Visitors to Camp Salmen can plainly see just how scenic Bayou Liberty is from our banks. There are many alluring glimpses through the overhanging vegetation and panoramic vistas of the bayou’s slow, swirling currents and deep quiet. However, there is even more to be seen for those who wish to launch a canoe. We have a special spot on our bank just off the main parking lot where people are encouraged to bring their paddle-craft to the water for cruising up or down this historic stream. They will see beautiful wetlands teeming with wildlife and lovely, historic homes and estates.
The launch has a gentle slope above and below the water line, making it fairly easy to manage a canoe launching. Like a lot of our bayou bank, it’s loaded with brick chunks leftover from Fritz Salmen’s brick-making enterprise as well as those who preceded him in doing this same thing at this location. In fact, there were piles of brickbats noted on the deed when Joseph Laurent bought the property for his Indian Trading Post (the Salmen Lodge) in the early 1800s. We have covered the launch area with sand to smooth it out.
Those launching their expeditions are encouraged to fill out one of the Float Plans offered in the Information Binder in the Main Pavilion and leave it face up on the dash of their car or under their windshield wiper in case their return is somehow delayed.
A paddle upstream on Bayou Liberty will fairly quickly bring one to the bridge over U.S. 190 and the wooden boardwalk of Carollo Station, currently the eastern end of the Tammany Trace bike path. Traveling much further upstream will take one on a jolly fifteen-mile long slog up a winding, narrowing stream full of various wooden obstacles. Most people prefer to travel downstream where it widens up considerably. Camp Salmen’s location has historically been considered the stream’s head of navigation and was wide enough for Laurent to turn around his 50 ft. schooner, the Marguerite.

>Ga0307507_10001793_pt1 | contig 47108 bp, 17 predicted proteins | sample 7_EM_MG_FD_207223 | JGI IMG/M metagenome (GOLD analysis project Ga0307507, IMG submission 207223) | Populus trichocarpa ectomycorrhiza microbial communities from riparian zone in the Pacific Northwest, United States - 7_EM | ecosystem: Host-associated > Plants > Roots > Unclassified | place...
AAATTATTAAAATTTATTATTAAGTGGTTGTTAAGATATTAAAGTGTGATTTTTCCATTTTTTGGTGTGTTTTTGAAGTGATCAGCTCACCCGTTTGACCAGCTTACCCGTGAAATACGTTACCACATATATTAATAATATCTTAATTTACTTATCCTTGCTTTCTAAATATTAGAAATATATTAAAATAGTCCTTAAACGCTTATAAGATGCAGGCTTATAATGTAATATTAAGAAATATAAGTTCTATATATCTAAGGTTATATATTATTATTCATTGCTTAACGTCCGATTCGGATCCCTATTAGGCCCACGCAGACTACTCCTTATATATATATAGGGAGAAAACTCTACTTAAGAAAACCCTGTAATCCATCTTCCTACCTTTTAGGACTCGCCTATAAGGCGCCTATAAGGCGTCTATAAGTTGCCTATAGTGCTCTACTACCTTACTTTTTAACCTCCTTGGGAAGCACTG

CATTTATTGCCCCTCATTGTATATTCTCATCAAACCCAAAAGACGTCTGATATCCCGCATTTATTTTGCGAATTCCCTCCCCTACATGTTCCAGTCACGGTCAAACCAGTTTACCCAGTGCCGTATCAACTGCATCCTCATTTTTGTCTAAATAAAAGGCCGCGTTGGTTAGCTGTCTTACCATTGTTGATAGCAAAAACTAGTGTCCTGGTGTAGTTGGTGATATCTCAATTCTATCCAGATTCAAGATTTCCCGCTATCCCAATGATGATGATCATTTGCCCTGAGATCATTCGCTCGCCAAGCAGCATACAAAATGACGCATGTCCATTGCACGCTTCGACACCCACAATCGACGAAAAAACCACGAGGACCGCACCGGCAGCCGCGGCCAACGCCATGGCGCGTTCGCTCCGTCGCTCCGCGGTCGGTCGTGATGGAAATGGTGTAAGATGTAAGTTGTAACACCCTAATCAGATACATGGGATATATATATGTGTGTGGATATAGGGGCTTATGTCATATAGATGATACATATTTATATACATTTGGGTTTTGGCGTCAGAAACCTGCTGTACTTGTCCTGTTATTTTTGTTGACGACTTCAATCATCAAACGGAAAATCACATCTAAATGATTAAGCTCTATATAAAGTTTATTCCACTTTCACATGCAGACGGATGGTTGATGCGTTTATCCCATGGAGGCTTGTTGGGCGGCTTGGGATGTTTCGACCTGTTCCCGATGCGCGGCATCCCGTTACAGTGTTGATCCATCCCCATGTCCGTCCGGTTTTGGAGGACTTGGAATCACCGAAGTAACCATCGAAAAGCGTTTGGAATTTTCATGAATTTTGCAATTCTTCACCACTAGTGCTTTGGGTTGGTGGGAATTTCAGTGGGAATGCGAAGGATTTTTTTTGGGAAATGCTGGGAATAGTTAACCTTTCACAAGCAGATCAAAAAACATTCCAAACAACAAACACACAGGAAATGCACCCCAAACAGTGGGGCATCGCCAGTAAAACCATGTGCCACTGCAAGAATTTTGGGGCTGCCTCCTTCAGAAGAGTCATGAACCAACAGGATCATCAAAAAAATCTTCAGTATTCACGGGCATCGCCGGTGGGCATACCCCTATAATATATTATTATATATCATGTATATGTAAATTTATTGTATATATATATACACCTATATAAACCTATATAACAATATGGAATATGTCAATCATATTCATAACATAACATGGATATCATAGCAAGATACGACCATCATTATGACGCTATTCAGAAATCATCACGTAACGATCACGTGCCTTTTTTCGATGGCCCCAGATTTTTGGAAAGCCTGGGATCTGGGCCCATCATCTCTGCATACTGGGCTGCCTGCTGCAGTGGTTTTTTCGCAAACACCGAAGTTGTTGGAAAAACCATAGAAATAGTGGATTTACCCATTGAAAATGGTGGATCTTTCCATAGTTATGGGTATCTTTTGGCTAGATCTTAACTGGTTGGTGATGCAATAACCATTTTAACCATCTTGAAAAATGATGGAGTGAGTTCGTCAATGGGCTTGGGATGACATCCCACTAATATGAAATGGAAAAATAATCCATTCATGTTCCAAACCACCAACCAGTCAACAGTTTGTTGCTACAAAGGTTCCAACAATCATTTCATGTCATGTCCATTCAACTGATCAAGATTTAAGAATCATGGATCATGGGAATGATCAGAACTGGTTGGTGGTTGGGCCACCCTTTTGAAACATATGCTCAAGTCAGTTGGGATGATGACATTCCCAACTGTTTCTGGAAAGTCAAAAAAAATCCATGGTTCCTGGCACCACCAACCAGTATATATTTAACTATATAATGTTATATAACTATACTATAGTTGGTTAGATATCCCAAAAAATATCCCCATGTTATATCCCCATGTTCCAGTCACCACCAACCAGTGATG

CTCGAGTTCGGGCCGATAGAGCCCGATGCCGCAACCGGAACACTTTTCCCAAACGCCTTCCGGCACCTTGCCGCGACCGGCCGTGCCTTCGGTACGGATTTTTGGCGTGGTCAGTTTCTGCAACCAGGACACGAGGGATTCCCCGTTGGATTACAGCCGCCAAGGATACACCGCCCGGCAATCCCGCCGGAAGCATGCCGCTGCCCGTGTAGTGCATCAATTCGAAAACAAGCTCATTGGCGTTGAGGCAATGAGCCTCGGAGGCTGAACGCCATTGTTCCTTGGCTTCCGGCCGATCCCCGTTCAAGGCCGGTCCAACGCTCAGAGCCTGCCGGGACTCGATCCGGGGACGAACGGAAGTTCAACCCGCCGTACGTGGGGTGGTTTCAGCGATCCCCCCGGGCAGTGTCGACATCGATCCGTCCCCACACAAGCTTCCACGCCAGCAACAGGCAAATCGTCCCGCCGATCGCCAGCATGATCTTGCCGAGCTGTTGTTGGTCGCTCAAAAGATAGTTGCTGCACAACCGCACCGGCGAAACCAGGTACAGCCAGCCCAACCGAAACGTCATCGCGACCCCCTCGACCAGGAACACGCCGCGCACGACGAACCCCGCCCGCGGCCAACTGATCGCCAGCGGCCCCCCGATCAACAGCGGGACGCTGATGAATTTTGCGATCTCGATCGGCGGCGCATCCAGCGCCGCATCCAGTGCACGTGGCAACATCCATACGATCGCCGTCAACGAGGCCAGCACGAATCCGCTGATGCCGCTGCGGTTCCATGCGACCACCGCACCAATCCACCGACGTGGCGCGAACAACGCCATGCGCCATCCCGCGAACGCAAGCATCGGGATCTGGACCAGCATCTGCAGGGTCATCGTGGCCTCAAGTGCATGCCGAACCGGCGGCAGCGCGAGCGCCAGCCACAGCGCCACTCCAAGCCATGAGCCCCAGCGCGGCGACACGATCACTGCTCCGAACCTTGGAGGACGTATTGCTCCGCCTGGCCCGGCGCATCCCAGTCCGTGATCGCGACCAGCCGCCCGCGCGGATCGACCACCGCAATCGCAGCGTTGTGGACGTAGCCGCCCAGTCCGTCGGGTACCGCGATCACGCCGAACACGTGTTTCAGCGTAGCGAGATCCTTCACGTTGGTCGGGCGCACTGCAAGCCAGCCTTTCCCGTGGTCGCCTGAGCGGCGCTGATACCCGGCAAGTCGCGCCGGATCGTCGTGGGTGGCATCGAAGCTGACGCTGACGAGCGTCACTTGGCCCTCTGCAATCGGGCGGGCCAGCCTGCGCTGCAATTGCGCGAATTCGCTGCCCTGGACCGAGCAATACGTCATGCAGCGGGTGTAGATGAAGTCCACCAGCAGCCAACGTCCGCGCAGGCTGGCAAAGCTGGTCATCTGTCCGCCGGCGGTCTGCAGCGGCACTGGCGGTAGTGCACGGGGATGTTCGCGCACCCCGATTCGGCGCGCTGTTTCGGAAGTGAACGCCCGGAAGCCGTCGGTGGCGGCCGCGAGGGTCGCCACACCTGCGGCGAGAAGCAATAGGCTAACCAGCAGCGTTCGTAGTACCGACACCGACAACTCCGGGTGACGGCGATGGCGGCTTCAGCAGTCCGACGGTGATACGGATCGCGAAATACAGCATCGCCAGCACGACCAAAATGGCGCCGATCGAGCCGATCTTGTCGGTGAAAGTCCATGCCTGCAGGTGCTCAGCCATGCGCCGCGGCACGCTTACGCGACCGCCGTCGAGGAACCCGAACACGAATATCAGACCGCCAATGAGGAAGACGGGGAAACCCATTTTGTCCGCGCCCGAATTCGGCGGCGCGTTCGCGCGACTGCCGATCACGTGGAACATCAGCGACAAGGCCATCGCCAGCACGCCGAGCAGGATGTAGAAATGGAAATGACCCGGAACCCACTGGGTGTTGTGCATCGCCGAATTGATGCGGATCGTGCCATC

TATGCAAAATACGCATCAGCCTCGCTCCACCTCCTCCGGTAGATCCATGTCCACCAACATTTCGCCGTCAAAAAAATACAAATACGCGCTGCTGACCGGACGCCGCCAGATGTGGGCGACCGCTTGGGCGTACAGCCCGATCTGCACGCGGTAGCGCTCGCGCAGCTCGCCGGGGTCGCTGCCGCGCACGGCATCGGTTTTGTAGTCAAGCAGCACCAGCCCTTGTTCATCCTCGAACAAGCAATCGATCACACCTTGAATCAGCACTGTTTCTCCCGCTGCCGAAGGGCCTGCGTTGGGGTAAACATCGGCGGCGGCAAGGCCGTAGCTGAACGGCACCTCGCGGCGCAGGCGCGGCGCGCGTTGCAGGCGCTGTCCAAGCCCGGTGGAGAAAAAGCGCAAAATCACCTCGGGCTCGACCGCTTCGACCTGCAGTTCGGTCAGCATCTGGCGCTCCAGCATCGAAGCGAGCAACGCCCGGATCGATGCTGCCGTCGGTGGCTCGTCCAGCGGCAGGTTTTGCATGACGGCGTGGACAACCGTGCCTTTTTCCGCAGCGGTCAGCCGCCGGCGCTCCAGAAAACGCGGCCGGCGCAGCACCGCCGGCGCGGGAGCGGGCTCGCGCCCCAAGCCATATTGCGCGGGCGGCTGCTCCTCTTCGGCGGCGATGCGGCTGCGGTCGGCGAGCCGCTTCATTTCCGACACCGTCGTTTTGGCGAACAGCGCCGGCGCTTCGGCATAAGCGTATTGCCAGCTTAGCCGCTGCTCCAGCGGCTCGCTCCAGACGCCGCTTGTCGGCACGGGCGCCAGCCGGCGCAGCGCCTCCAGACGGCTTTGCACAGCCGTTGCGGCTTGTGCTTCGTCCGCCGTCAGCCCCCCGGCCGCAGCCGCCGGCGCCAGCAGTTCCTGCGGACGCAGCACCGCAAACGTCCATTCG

As the crow flies, Lake Pontchartrain is only four miles away but somewhat longer to paddle downstream around the bayou’s twists and turns. The Scouts used to routinely paddle from here to camp the night on the lake’s starry shore.
The bayou flows through the heart of Bonfouca, a place occupied for thousands of years by Native Americans and settled by some of the first French in Louisiana. Their succeeding generations became both Creole and American. They farmed the land along the banks, raising crops and livestock, hunted its woods and marshes, and took advantage of the surrounding timber to make various products. They also built boats to trade their bounty of the land with the growing city across the lake and other coastal communities. There is a pride found on this bayou from people who know their long heritage. The new, upstart railroad town of Slidell next door should also be proud of having such a noble, older sister for a neighbor.
For a really adventurous paddle, go past the historic St. Genevieve Catholic Church where the bayou flows into open marsh and joins with its twin, Bayou Bonfouca from old downtown Slidell to flow to the lake and all the possibilities of exploration along the wilderness shore.